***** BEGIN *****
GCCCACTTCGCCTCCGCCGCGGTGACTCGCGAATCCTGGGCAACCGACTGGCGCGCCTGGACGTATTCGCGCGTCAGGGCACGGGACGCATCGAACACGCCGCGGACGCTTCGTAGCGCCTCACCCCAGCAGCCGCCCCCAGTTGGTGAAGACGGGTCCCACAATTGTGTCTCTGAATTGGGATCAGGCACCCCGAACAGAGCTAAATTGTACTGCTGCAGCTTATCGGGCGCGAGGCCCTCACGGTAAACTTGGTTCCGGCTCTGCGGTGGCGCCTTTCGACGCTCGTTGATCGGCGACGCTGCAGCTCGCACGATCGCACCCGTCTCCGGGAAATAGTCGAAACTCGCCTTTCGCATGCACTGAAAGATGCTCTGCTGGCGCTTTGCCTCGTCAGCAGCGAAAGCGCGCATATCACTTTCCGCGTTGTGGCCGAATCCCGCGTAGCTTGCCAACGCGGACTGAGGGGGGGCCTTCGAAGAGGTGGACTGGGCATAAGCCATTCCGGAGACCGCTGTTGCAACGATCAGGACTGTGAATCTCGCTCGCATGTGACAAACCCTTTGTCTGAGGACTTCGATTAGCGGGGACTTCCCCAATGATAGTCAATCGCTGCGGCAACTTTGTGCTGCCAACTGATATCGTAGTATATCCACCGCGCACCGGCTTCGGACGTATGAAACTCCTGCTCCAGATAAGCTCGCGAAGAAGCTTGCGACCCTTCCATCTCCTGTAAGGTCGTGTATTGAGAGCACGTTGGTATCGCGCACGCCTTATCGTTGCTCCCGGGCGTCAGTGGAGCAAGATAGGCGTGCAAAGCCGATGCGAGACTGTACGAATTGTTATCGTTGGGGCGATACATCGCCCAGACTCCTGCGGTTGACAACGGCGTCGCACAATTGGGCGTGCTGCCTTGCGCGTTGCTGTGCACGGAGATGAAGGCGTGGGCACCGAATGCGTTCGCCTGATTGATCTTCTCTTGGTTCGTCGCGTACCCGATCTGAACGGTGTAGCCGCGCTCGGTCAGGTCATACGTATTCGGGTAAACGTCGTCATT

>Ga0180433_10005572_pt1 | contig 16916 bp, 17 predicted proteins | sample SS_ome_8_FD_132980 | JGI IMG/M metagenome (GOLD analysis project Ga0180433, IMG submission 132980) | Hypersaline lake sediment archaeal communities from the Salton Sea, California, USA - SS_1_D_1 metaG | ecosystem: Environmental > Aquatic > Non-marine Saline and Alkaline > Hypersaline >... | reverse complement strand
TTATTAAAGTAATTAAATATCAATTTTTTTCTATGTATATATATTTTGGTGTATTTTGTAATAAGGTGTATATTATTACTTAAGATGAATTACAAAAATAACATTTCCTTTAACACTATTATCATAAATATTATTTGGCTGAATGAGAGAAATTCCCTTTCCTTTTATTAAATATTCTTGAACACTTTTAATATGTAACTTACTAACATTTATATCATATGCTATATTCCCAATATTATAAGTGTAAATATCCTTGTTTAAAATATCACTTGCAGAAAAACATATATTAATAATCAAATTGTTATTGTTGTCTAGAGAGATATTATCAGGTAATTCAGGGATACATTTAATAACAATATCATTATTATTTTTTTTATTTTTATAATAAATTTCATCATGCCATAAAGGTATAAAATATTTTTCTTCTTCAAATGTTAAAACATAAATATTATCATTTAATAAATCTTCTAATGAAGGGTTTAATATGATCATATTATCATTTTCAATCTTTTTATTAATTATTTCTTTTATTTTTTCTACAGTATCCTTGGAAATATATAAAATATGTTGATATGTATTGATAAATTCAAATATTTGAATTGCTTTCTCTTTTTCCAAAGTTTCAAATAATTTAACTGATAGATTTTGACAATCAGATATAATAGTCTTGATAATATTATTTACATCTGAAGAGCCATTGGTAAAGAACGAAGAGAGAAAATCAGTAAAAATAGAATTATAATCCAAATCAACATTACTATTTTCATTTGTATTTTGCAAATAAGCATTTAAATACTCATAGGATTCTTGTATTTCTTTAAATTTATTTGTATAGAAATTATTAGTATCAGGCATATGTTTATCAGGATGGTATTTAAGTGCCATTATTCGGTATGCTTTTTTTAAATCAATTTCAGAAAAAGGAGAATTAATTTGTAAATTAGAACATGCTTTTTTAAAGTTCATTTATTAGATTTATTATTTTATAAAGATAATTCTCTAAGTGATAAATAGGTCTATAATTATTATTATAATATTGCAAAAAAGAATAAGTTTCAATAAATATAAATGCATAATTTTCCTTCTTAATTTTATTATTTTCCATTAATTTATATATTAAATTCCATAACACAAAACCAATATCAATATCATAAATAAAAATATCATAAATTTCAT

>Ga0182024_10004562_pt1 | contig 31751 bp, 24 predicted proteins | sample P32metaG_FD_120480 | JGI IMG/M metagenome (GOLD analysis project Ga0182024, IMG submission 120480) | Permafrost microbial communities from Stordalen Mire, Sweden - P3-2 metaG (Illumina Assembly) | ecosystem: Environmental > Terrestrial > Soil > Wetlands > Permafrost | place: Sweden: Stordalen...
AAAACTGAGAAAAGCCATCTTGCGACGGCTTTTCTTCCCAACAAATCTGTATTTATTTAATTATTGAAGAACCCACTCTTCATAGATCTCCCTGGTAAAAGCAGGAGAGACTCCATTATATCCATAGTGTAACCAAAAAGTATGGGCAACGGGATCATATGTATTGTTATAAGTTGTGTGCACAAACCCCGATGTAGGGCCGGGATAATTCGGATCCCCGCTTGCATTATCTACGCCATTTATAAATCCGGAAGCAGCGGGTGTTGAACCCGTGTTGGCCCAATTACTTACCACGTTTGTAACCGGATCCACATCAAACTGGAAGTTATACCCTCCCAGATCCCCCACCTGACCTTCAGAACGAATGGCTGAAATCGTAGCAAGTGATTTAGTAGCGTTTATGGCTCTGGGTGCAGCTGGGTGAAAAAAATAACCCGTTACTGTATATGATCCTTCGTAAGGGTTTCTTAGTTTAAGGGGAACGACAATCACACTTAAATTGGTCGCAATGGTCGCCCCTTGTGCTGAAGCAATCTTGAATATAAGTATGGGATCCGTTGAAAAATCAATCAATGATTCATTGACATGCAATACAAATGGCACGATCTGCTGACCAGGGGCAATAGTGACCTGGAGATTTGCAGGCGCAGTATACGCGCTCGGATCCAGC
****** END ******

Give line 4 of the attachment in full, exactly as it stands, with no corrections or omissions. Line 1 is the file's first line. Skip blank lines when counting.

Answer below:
>Ga0182024_10004562_pt1 | contig 31751 bp, 24 predicted proteins | sample P32metaG_FD_120480 | JGI IMG/M metagenome (GOLD analysis project Ga0182024, IMG submission 120480) | Permafrost microbial communities from Stordalen Mire, Sweden - P3-2 metaG (Illumina Assembly) | ecosystem: Environmental > Terrestrial > Soil > Wetlands > Permafrost | place: Sweden: Stordalen...